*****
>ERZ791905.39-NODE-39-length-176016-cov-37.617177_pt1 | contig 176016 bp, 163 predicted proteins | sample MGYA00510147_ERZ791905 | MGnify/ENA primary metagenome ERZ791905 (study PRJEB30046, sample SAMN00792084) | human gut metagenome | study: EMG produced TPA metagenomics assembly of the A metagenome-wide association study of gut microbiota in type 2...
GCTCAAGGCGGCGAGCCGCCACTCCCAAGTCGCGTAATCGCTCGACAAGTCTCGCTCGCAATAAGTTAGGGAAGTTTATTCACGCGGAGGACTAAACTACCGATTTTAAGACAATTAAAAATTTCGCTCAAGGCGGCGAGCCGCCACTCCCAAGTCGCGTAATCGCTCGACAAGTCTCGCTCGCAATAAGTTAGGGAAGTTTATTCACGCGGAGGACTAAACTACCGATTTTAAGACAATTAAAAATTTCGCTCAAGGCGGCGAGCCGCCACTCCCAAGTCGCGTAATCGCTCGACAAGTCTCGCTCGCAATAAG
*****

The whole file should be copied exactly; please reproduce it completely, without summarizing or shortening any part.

>ERZ791905.39-NODE-39-length-176016-cov-37.617177_pt1 | contig 176016 bp, 163 predicted proteins | sample MGYA00510147_ERZ791905 | MGnify/ENA primary metagenome ERZ791905 (study PRJEB30046, sample SAMN00792084) | human gut metagenome | study: EMG produced TPA metagenomics assembly of the A metagenome-wide association study of gut microbiota in type 2...
GCTCAAGGCGGCGAGCCGCCACTCCCAAGTCGCGTAATCGCTCGACAAGTCTCGCTCGCAATAAGTTAGGGAAGTTTATTCACGCGGAGGACTAAACTACCGATTTTAAGACAATTAAAAATTTCGCTCAAGGCGGCGAGCCGCCACTCCCAAGTCGCGTAATCGCTCGACAAGTCTCGCTCGCAATAAGTTAGGGAAGTTTATTCACGCGGAGGACTAAACTACCGATTTTAAGACAATTAAAAATTTCGCTCAAGGCGGCGAGCCGCCACTCCCAAGTCGCGTAATCGCTCGACAAGTCTCGCTCGCAATAAG